The cube “call” creates the base. The cylinders are the holes and the difference “call” is what makes them holes instead of solid cylinders (the first thing is the solid and everything after is taken away). One key point: instead of numbers, the whole thing uses (mostly) variables. That means if you change the size of something, everything will adjust accordingly if you wrote the script well. Let’s look at applying these techniques for multiple colors.

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Print Flexible PCBs with a 3D Printer

Let’s get it out of the way right up front: you still need to etch the boards. However, [Mikey77] found that flexible plastic (Ninjaflex) will adhere to a bare copper board if the initial layer height is set just right. By printing on a thin piece of copper or conductive fabric, a resist layer forms. After that, it is just simple etching to create a PCB. [Mikey77] used ferric chloride, but other etchants ought to work, as well.

Sound simple, but as usual, the devil is in the details. [Mikey77] found that for some reason white Ninjaflex stuck best. The PCB has to be stuck totally flat to the bed, and he uses spray adhesive to do that. Just printing with flexible filament can be a challenge. You need a totally constrained filament path, for one thing.

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This Tampon Gun Won’t Cramp Your Style

Finally, there’s a way to get rid of those applicator-less tampons that literally no one uses while also destroying a bunch of Axe body spray. Just use the Axe as the propellant in a 3D-printed, gas-powered tampon gun.

As you’ll see in the assembly and demonstration video after the break, most of the parts in [HarambesLabs]’ modular gun design are 3D-printed. Aside from those, you just need to add a PVC tube for a barrel, a bottle that fits the threading on the body, and a pair of o-rings to make a nice, tight seal. Snap in the piezo mechanism from a lighter, fill the bottle with an Axe cloud, and screw it on to the body. If the gas/air mixture is close enough, the compacted cotton bullet should fly. The gun is single-shot, but [HarambesLabs] is working on a mod to make it fully automatic.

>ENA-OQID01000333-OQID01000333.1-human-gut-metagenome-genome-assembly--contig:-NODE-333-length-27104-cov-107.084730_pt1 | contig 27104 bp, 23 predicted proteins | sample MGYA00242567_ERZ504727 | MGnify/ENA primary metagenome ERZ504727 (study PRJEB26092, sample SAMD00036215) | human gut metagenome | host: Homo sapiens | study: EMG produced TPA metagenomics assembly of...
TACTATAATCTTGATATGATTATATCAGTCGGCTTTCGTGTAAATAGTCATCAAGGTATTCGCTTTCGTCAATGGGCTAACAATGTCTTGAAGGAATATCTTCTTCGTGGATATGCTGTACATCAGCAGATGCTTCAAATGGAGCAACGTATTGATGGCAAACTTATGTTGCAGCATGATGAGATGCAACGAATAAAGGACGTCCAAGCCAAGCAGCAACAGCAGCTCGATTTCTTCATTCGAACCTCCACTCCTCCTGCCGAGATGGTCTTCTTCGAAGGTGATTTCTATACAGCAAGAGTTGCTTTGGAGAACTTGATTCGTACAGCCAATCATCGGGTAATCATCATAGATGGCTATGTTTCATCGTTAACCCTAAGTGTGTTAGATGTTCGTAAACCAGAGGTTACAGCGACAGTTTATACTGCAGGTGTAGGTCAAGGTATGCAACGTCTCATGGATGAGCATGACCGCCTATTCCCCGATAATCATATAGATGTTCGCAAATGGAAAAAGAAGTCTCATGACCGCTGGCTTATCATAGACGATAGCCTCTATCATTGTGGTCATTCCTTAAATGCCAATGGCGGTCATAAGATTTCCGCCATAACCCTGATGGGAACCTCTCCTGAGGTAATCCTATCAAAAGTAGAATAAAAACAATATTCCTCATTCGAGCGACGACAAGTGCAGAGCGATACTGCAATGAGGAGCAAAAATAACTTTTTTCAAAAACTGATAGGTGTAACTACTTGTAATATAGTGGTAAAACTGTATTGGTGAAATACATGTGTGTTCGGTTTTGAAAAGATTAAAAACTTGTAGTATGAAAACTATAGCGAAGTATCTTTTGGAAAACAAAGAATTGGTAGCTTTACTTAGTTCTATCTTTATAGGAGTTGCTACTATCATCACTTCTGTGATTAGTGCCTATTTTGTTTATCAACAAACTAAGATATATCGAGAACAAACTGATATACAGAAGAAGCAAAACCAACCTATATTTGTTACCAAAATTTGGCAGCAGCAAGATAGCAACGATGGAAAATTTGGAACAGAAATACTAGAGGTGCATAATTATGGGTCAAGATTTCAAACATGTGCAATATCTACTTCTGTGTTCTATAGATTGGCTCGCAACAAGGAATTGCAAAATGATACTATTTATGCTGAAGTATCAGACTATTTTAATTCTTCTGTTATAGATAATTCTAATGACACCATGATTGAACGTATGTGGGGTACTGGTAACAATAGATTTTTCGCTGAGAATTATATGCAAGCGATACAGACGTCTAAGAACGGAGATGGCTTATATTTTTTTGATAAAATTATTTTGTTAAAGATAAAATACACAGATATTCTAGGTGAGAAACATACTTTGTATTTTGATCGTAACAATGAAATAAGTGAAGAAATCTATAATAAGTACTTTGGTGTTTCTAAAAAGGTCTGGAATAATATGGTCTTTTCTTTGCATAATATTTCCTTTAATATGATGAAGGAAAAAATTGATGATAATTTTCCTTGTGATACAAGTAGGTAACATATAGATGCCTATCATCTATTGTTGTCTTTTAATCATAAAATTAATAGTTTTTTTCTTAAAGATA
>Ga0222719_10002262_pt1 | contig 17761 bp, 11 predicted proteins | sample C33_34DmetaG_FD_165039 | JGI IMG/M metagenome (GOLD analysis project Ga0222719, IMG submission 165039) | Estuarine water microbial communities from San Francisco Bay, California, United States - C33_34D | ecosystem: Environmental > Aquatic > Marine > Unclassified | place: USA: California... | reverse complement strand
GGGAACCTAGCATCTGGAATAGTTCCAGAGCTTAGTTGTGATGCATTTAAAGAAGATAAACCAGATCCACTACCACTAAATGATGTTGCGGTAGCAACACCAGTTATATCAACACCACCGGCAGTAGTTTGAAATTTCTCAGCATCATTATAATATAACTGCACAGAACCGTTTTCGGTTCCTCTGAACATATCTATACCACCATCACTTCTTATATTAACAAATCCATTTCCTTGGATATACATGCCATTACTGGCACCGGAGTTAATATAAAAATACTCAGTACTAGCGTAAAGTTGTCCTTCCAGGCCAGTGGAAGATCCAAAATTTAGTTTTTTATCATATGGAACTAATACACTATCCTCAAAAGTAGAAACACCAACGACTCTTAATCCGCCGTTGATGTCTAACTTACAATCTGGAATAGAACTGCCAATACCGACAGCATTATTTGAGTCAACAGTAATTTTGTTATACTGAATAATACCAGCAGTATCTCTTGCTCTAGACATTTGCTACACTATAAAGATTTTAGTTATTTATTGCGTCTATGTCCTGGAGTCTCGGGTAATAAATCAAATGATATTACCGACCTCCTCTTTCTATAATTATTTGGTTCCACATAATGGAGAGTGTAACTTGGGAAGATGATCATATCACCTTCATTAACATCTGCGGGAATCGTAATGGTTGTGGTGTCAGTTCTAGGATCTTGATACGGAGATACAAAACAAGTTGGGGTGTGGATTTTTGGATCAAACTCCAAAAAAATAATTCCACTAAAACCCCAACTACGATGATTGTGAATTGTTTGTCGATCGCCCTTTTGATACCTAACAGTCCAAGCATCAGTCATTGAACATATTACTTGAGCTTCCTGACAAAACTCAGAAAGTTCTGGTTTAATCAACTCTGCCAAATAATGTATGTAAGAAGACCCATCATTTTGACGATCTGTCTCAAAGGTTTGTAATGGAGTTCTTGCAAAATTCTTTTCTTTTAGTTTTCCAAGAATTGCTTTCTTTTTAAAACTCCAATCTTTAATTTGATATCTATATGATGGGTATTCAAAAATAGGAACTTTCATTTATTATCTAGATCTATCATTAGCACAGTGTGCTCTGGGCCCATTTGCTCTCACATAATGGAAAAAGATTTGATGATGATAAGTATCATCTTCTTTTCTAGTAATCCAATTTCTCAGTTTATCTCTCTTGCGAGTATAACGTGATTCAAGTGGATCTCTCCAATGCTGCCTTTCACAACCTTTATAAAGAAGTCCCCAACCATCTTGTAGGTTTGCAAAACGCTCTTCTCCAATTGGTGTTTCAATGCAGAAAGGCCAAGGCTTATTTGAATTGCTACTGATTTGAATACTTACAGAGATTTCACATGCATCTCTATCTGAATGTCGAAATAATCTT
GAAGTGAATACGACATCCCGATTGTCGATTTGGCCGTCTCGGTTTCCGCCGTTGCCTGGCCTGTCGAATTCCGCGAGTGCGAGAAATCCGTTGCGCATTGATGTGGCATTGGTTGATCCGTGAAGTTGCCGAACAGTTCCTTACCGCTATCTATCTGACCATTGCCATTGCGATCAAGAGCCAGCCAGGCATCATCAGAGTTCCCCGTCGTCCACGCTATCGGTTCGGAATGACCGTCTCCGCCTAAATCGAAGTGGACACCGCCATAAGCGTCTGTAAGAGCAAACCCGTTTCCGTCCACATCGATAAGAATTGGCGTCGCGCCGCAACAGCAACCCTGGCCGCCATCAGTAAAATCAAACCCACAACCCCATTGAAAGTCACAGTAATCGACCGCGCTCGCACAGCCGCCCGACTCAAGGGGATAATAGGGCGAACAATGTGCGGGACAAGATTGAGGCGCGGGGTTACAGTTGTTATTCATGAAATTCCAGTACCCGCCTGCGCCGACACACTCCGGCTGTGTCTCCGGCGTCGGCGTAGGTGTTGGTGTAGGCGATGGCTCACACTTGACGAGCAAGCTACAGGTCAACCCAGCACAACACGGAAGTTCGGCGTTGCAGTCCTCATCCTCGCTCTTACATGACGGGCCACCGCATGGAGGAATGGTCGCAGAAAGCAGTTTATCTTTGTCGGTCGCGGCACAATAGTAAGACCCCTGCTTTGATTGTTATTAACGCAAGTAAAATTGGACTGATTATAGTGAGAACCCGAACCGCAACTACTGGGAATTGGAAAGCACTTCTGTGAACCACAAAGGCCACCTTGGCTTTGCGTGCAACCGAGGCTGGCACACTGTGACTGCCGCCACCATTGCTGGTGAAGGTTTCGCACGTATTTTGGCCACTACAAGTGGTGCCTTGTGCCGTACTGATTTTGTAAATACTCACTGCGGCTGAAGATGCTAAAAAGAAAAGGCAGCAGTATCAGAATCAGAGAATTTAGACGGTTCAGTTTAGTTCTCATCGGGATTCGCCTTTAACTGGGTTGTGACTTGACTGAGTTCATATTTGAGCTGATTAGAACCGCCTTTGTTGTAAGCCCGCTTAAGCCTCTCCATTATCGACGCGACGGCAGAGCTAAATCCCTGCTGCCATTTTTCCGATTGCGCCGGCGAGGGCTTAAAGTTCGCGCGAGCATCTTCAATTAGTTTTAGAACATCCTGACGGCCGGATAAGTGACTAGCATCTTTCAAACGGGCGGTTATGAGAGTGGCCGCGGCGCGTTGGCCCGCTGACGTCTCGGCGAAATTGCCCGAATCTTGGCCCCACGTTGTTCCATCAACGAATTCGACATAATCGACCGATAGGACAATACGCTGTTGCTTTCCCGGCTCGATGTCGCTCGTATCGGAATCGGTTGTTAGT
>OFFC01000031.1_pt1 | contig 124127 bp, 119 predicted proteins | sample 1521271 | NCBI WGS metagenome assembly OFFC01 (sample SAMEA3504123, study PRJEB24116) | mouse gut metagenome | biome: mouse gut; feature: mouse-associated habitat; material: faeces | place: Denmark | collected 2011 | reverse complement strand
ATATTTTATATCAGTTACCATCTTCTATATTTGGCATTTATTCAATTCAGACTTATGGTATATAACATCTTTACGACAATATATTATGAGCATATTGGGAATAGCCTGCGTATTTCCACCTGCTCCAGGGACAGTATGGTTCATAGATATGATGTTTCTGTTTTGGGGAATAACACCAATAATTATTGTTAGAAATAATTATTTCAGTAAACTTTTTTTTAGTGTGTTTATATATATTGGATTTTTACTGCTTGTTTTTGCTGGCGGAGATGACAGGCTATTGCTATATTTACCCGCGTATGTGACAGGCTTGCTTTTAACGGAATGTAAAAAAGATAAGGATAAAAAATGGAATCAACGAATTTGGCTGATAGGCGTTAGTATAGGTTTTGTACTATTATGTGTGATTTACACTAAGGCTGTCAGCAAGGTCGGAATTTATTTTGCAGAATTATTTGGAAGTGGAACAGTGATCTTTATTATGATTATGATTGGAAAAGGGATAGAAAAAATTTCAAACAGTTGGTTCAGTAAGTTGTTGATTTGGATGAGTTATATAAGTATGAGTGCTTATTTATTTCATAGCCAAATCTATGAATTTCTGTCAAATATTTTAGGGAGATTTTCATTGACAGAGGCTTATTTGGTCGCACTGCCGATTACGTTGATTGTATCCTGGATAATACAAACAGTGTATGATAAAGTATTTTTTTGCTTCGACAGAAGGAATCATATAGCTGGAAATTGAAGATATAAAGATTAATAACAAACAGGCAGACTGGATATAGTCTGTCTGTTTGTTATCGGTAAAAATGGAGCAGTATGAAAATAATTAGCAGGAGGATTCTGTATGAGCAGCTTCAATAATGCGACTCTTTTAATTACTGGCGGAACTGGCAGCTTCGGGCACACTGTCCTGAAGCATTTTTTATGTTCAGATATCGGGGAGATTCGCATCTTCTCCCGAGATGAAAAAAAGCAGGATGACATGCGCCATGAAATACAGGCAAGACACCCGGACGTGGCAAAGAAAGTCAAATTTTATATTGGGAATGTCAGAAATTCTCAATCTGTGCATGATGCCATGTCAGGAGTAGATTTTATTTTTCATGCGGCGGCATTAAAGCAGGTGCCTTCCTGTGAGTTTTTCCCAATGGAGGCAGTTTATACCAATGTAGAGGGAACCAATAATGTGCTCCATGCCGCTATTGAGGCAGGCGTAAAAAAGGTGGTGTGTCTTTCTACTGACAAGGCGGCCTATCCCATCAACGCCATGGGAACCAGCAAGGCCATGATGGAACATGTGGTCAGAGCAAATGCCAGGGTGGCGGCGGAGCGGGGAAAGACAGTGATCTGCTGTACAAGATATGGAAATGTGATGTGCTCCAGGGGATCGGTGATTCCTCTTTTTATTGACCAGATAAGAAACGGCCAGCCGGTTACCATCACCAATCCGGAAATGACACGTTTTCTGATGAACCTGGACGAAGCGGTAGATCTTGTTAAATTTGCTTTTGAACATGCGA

We love a good gun build around here, be it mostly benign or downright terrifying. This build isn’t necessarily tampon-dependent but the size, weight, and plastic covering (reducing friction) make it ideal for this particular design. Nerf darts may be another option if you can find the correct fit for the barrel.

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Where There’s Smoke, There’s a Knockoff 3D Printer

These days, it’s possible to buy clones of popular 3D printers from China for satisfyingly low prices. As always, you get what you pay for, and while usable, often they require some modification to reach their full potential. [g3ggo] recently laid down €270 for a clone of the Prusa i3 by Geeetech, knowing it would require some modifications for safety and performance.

First on the bill was a wobbly Z-axis, which was dealt with by printing some new parts designed to fix this issue which have already been developed by the community. Forums are your friend here – often an enterprising user will have already developed fixes for the most common issues, and if they haven’t, you can always step up to be the hero yourself. There was a darker problem lurking inside, though.

[g3ggo] began to wonder why the MOSFETs for the hot end were running so hot. It turned out to be an issue of gate drive – the FETs were only being driven with 5V, which for the given part, wasn’t enough to reach its lowest R_DS(on) and thus was causing the overheating issue. It gets worse, though – the heatsinks on the MOSFETs were bolted on directly without insulation, and sitting fractions of a millimeter above traces on the PCB. Unfortunately, with a small scratch to the soldermask, this caused a short circuit, destroying the hot end and MOSFETs and narrowly avoiding a fire. This is why you never leave 3D printers unattended.

The fix? Replacing the MOSFETs with a part that could deal with a 5V gate drive was the first step, followed by using insulating pads & glue to stop the heatsinks contacting the PCB. Now with the cooler running MOSFETs, there’s less chance of fire, and the mainboard’s cooling fan isn’t even required anymore. Overall, for a small investment in time and parts, [g3ggo] now has a useful 3D printer and learned something along the way. Solid effort!